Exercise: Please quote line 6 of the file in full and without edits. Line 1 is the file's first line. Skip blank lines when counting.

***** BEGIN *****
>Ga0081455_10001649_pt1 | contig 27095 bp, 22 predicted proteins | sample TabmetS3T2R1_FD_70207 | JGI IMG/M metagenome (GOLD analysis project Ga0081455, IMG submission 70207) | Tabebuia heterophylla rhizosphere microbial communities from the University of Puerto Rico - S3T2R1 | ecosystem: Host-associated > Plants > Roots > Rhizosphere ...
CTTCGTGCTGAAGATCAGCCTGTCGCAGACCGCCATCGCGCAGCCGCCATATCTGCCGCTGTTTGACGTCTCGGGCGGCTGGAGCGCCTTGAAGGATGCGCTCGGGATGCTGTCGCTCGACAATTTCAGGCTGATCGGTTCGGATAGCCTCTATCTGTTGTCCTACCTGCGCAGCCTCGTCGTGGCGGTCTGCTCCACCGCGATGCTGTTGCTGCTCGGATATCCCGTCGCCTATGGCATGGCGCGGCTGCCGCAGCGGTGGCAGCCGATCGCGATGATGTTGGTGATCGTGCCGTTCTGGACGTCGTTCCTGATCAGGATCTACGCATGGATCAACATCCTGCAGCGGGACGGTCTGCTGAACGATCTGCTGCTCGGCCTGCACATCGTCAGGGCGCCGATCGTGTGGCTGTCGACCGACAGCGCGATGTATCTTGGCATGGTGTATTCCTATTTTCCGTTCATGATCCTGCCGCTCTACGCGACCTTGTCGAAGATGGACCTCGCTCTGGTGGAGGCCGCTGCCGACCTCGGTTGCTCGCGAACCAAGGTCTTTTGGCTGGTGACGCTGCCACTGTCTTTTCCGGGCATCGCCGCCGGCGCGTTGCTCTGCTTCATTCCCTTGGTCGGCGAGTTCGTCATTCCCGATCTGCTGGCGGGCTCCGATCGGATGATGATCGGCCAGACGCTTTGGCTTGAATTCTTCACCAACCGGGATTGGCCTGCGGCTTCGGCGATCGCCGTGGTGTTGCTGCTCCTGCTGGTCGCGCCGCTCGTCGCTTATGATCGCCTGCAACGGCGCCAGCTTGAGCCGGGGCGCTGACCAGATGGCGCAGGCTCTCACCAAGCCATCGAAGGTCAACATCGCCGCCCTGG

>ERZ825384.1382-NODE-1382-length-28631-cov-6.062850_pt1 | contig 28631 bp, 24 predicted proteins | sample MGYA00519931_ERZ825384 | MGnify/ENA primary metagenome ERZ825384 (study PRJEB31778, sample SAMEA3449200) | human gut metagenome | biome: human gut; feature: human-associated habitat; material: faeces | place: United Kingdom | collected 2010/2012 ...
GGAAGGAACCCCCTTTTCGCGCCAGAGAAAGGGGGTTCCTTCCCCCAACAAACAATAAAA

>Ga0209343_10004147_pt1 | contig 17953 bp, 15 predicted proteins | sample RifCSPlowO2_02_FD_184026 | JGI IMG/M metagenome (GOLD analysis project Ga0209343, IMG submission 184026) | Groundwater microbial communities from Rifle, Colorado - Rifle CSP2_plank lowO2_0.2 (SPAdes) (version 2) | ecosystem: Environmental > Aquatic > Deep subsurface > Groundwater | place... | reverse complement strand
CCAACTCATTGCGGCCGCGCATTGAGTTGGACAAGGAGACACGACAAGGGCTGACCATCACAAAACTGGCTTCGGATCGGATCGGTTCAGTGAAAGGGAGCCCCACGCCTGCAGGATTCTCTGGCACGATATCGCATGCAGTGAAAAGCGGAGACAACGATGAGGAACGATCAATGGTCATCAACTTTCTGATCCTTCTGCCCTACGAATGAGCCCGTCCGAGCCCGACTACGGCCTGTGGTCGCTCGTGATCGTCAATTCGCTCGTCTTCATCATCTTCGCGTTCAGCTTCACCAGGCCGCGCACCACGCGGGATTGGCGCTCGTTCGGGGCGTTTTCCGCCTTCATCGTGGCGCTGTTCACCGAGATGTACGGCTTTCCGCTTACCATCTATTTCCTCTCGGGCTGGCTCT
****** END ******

CCAACTCATTGCGGCCGCGCATTGAGTTGGACAAGGAGACACGACAAGGGCTGACCATCACAAAACTGGCTTCGGATCGGATCGGTTCAGTGAAAGGGAGCCCCACGCCTGCAGGATTCTCTGGCACGATATCGCATGCAGTGAAAAGCGGAGACAACGATGAGGAACGATCAATGGTCATCAACTTTCTGATCCTTCTGCCCTACGAATGAGCCCGTCCGAGCCCGACTACGGCCTGTGGTCGCTCGTGATCGTCAATTCGCTCGTCTTCATCATCTTCGCGTTCAGCTTCACCAGGCCGCGCACCACGCGGGATTGGCGCTCGTTCGGGGCGTTTTCCGCCTTCATCGTGGCGCTGTTCACCGAGATGTACGGCTTTCCGCTTACCATCTATTTCCTCTCGGGCTGGCTCT